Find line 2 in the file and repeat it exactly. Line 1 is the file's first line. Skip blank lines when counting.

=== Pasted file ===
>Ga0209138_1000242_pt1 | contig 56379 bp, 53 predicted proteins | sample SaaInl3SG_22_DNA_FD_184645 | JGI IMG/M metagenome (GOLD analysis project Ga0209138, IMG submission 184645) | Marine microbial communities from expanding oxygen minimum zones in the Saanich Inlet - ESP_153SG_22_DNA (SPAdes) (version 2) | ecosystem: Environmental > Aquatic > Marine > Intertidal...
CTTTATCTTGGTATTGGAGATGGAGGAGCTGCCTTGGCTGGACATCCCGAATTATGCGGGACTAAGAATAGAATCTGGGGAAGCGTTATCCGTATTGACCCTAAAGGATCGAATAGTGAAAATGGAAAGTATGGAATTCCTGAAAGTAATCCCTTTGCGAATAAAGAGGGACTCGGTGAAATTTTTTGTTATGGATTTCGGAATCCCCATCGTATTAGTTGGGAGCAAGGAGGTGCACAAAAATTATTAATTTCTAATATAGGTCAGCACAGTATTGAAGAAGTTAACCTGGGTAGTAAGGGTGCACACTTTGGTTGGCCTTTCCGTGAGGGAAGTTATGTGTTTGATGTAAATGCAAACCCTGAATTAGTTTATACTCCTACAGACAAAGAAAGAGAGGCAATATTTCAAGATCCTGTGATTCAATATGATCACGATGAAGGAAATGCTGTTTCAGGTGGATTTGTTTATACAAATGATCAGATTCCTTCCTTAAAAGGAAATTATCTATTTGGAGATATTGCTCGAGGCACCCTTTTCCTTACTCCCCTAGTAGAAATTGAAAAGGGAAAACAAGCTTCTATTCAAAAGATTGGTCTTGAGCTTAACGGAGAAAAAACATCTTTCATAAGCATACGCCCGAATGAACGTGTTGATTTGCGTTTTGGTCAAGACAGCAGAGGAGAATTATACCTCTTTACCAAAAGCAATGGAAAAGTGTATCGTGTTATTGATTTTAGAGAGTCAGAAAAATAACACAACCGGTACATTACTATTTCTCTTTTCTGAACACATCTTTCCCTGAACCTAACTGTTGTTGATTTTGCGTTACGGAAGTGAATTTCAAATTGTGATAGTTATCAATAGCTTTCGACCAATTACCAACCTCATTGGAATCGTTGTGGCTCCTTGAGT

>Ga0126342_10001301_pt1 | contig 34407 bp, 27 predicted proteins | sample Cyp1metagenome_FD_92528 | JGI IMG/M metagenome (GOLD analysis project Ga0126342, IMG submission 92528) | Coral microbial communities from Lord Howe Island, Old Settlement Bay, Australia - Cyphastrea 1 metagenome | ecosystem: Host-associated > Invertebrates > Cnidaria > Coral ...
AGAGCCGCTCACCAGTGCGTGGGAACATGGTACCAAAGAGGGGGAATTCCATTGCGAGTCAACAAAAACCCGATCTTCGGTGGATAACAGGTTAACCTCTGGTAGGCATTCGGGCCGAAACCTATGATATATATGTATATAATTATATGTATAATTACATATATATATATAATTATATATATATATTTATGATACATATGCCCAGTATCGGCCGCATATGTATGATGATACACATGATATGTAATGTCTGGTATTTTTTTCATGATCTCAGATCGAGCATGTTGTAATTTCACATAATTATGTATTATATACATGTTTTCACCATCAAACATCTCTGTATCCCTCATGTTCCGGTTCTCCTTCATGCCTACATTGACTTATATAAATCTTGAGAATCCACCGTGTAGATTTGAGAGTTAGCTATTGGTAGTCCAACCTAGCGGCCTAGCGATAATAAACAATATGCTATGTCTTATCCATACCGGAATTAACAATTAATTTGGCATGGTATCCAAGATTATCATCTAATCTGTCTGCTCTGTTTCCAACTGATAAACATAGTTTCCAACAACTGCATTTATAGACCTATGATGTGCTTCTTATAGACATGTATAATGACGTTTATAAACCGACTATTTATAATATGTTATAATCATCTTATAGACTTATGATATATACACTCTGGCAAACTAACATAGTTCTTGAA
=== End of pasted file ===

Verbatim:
CTTTATCTTGGTATTGGAGATGGAGGAGCTGCCTTGGCTGGACATCCCGAATTATGCGGGACTAAGAATAGAATCTGGGGAAGCGTTATCCGTATTGACCCTAAAGGATCGAATAGTGAAAATGGAAAGTATGGAATTCCTGAAAGTAATCCCTTTGCGAATAAAGAGGGACTCGGTGAAATTTTTTGTTATGGATTTCGGAATCCCCATCGTATTAGTTGGGAGCAAGGAGGTGCACAAAAATTATTAATTTCTAATATAGGTCAGCACAGTATTGAAGAAGTTAACCTGGGTAGTAAGGGTGCACACTTTGGTTGGCCTTTCCGTGAGGGAAGTTATGTGTTTGATGTAAATGCAAACCCTGAATTAGTTTATACTCCTACAGACAAAGAAAGAGAGGCAATATTTCAAGATCCTGTGATTCAATATGATCACGATGAAGGAAATGCTGTTTCAGGTGGATTTGTTTATACAAATGATCAGATTCCTTCCTTAAAAGGAAATTATCTATTTGGAGATATTGCTCGAGGCACCCTTTTCCTTACTCCCCTAGTAGAAATTGAAAAGGGAAAACAAGCTTCTATTCAAAAGATTGGTCTTGAGCTTAACGGAGAAAAAACATCTTTCATAAGCATACGCCCGAATGAACGTGTTGATTTGCGTTTTGGTCAAGACAGCAGAGGAGAATTATACCTCTTTACCAAAAGCAATGGAAAAGTGTATCGTGTTATTGATTTTAGAGAGTCAGAAAAATAACACAACCGGTACATTACTATTTCTCTTTTCTGAACACATCTTTCCCTGAACCTAACTGTTGTTGATTTTGCGTTACGGAAGTGAATTTCAAATTGTGATAGTTATCAATAGCTTTCGACCAATTACCAACCTCATTGGAATCGTTGTGGCTCCTTGAGT